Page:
Sadiq, more Londoners voted Leave than voted for you
The Labour Party conference promised to be a hotbed of Brexit controversy, and we’ve not been disappointed. Labour’s equivocal Brexit stance has led to a neverending pageant of conflicting statements. But London mayor Sadiq Khan became Labour’s foremost anti-Brexit voice this week.
In his conference speech, Khan once again hinted that there could be a second referendum. He said on Monday that he saw no Brexit deal emerging that would be good enough to accept without first putting it to the public. Speaking to the London Evening Standard, he said it was possible he would push for a second referendum commitment in the next manifesto. He still insists he ‘respects’ the result of the original vote, though.
In trying to overturn Brexit, Khan is not only undermining British democracy as a whole – he is also turning his back on Leave voters in London. Though the capital is seen as the heartland of Remain, Leavers make up a significant portion of his electorate.
Yes, Remain won 59.9 per cent of the vote in London. But that still leaves 40.1 per cent who voted Leave. This amounts to 1,513,232 people, which is 17 per cent more than voted for Khan to become mayor. You’d think it would be wise for London’s elected mayor to rise above partisan politics and to represent all Londoners, including those he disagrees with.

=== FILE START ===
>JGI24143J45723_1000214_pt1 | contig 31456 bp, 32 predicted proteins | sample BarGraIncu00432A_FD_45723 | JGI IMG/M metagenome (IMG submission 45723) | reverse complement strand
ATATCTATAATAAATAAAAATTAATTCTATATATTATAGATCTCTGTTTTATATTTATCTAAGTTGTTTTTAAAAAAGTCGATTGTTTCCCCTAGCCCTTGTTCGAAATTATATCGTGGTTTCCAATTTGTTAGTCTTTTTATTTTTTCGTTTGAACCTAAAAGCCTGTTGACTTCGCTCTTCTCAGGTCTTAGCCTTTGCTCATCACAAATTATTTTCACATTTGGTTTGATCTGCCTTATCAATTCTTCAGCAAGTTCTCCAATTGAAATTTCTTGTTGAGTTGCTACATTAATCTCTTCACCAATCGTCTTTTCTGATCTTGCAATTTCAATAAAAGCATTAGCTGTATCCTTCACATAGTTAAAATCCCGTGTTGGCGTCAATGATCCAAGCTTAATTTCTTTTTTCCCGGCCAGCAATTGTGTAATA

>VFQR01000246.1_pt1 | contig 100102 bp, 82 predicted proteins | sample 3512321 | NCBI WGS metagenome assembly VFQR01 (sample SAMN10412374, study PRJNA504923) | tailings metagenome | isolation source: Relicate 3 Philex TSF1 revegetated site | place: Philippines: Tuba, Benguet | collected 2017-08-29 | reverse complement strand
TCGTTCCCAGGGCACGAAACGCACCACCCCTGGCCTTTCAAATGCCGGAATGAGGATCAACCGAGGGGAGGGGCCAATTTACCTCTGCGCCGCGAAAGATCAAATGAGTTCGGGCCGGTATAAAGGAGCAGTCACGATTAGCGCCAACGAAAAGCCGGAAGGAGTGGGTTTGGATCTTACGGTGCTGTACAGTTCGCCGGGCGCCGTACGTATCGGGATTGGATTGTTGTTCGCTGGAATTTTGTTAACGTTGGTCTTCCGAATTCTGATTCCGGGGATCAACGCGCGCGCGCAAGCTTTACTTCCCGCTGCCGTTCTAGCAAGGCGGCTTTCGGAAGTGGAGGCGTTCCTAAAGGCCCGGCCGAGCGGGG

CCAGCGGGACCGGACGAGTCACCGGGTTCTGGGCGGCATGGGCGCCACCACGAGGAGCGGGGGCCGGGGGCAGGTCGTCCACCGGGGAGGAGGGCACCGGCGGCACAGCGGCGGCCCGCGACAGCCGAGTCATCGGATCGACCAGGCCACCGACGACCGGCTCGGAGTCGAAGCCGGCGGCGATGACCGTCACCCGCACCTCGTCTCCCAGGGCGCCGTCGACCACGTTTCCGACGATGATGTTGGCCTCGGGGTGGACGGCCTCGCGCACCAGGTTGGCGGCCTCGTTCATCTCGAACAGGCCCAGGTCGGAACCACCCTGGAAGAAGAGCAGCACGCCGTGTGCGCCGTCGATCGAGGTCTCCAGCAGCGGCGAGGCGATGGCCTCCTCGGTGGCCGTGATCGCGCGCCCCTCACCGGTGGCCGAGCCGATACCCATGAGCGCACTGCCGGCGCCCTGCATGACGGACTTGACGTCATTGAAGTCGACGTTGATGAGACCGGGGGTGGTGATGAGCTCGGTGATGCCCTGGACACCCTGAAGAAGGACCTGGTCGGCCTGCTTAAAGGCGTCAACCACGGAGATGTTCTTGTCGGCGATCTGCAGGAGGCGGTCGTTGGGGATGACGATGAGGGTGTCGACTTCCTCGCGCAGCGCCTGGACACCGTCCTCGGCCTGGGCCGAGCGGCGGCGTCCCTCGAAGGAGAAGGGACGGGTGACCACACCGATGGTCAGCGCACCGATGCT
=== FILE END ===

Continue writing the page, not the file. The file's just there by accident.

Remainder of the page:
In response to a letter criticising him for his anti-Brexit stance from the Leavers of London, a networking group for London-based Brexit voters which I founded, Sadiq said he was committed to ‘ensuring the government delivers the best possible Brexit for London’.
In practice, this seems to mean undermining a national democratic vote, enraging Leavers in his own backyard and confirming non-Londoners’ suspicions that the capital thinks it is above the rest of the country. Khan has become the petulant posterboy for this divisive message.
Lucy Harris is founder of Leavers of London. @LondonLeavers
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